Neo or not, all banks rely on debt: Why fintech Douugh wants to disrupt the system, not just challenge it
Australia’s neobank scene has been heating up for the past year or so, with new digital banks racing to get up and running with viable alternatives to the big four.
But, Douugh is not one of them.
The new fintech venture from Aussie entrepreneur Andy Taylor, co-founder of peer-to-peer lending platform SocietyOne, is designed to upend the entire concept of banking.
It’s an AI-powered “financial wellness platform”, Taylor tells StartupSmart, helping users to pay off debts and manage their spending, all through a subscription service.
Taylor has been building Douugh for two-and-a-half years, and the product is already on the market in the US. It should be coming to Australia next year, he says.
Late last year, the startup secured a partnership with MasterCard, and it received strategic investment from Japanese financial services company Monex in June.
Now, Taylor is gearing up to list Douugh on the ASX.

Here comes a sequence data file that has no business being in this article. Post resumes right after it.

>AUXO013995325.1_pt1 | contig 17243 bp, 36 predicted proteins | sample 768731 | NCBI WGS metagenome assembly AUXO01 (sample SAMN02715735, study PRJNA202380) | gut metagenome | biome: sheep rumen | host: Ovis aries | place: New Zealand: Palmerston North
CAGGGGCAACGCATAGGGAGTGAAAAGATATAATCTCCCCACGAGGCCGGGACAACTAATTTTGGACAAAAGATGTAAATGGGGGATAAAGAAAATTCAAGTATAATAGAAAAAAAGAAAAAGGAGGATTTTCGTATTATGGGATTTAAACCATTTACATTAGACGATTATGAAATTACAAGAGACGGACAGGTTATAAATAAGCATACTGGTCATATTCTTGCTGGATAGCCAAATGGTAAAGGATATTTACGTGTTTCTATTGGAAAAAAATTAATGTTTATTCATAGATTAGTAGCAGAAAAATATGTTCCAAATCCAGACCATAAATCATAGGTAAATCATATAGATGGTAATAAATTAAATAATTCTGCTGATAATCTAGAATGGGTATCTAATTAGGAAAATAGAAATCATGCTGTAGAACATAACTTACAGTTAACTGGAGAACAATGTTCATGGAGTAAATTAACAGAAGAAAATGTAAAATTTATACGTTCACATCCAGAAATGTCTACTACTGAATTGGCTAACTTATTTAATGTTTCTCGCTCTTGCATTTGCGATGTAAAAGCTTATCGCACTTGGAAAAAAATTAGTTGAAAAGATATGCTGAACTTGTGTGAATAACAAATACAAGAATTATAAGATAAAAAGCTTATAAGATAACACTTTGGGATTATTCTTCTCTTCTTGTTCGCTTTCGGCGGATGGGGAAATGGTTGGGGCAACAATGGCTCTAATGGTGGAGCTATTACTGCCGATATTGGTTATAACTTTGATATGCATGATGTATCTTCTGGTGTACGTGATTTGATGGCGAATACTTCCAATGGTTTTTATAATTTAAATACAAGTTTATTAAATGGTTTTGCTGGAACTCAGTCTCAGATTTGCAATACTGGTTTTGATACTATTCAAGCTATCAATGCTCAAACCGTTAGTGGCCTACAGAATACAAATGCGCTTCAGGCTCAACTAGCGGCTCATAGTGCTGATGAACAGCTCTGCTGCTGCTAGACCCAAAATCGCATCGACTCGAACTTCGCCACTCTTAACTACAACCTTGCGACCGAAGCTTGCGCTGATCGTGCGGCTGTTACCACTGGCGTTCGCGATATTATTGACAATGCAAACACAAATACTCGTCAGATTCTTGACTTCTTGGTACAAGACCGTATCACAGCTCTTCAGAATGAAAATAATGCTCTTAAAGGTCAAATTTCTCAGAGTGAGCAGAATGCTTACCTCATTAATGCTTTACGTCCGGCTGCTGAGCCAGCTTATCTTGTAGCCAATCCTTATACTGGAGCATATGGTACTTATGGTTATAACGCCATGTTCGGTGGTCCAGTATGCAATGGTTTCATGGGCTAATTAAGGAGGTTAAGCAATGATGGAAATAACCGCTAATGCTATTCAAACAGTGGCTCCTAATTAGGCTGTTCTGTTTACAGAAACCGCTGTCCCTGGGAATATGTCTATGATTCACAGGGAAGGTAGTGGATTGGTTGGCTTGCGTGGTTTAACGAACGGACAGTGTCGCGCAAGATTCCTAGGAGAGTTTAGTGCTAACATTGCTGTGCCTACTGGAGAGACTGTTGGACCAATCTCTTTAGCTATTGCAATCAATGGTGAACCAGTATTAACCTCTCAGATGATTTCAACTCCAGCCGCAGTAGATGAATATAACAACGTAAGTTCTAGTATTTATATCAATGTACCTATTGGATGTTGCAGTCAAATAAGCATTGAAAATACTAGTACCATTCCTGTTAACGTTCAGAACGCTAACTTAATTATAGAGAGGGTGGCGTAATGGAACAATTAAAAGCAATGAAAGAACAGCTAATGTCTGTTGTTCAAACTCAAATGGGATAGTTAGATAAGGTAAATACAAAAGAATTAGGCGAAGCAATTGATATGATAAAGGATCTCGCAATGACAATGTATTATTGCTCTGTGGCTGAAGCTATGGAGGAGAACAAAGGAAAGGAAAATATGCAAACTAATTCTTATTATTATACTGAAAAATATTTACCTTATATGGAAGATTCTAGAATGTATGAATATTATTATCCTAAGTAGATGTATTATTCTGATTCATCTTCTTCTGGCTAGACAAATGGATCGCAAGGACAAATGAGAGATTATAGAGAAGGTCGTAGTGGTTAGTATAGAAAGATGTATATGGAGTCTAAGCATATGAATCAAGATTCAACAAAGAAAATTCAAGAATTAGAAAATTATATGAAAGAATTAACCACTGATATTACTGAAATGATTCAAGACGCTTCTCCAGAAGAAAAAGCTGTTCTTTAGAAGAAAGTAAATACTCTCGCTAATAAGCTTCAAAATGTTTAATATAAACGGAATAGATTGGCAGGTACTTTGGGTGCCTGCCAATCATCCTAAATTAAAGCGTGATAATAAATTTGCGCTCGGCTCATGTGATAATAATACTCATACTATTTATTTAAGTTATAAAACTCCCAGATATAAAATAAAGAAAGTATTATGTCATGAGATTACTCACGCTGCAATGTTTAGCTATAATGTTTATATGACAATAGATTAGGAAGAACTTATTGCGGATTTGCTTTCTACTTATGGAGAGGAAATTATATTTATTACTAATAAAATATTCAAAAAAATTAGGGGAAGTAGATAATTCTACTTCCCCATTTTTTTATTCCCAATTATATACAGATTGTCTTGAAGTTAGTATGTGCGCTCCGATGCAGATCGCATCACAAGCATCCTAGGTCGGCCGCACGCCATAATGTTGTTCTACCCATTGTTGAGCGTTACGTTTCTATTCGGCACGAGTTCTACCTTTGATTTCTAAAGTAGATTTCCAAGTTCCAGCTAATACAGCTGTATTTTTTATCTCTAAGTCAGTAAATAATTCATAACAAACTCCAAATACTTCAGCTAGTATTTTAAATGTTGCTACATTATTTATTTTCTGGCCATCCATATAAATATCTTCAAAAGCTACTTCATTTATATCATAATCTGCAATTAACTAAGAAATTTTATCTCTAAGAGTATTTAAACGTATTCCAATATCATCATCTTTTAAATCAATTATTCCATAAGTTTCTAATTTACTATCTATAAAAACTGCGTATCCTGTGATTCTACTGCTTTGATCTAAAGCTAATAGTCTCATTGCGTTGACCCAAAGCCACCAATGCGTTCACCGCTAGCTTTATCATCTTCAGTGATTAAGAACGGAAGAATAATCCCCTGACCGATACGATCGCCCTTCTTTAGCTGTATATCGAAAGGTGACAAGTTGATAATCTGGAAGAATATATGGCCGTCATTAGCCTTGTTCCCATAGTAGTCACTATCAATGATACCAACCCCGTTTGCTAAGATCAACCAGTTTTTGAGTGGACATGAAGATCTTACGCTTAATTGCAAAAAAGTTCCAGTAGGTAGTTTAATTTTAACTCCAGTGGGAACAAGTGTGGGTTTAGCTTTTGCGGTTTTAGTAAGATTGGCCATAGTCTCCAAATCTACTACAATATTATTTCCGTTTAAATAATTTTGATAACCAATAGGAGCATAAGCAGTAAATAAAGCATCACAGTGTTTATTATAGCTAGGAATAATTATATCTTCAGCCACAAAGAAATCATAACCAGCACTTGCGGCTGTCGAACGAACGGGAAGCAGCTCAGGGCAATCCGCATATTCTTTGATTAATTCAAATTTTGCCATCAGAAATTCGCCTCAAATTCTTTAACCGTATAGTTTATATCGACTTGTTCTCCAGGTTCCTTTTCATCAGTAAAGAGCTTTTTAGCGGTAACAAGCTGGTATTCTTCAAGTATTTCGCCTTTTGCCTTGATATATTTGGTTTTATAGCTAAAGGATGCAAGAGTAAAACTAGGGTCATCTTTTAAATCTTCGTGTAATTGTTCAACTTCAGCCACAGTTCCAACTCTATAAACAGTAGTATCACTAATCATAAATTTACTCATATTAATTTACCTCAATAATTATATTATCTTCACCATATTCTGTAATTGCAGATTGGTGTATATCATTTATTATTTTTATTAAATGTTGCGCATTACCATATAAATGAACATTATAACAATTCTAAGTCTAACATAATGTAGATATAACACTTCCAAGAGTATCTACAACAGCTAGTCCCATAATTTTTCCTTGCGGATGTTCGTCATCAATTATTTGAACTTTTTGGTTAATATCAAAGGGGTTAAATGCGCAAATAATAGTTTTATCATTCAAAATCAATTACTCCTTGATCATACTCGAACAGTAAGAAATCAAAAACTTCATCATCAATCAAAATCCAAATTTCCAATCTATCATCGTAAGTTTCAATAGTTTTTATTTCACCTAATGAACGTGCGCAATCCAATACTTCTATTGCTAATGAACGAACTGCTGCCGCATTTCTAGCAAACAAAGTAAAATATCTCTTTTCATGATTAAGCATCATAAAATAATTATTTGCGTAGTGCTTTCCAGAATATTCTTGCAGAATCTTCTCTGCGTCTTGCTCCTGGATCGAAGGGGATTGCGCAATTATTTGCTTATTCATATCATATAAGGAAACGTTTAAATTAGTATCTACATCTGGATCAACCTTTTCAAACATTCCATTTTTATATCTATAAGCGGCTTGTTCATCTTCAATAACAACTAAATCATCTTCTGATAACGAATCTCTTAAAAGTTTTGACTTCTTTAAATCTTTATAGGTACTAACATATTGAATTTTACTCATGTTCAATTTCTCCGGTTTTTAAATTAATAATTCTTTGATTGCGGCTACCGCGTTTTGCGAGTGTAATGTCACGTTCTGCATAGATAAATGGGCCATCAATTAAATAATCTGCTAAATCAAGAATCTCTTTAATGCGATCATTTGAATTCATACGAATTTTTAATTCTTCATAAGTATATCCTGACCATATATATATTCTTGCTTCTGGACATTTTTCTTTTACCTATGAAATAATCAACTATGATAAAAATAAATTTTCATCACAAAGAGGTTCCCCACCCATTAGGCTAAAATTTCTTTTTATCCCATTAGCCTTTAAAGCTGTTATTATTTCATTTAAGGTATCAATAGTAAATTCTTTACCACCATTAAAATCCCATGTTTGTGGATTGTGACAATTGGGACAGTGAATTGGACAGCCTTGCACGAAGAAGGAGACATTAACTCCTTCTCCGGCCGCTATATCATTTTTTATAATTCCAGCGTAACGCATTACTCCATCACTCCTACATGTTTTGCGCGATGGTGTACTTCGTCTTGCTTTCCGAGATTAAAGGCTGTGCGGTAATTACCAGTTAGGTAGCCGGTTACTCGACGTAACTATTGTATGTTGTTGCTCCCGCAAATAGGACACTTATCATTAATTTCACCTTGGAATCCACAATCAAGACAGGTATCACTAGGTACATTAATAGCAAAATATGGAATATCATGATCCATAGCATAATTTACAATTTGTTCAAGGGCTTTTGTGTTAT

Douugh is largely focused on exporting its technology, and going public could give it the cash injection it needs to grow as fast as possible.
“The ASX is really good at rewarding early-stage technology companies and supporting them,” he says.
“We need to raise deep capital and be able to raise it quite quickly once we’re proving this out.”
For Douugh, listing is also a way of securing a governance structure early on, and “giving our banking partners comfort”.
However, it’s also about being able to secure the right kind of funding, and the best deal possible.
“Quite frankly, we can get better terms going on the listed market than we would if we were getting private VC capital,” Taylor says.
“The size of the VC funds locally would struggle to keep up with our need for capital.”
To read more, please click on the link below…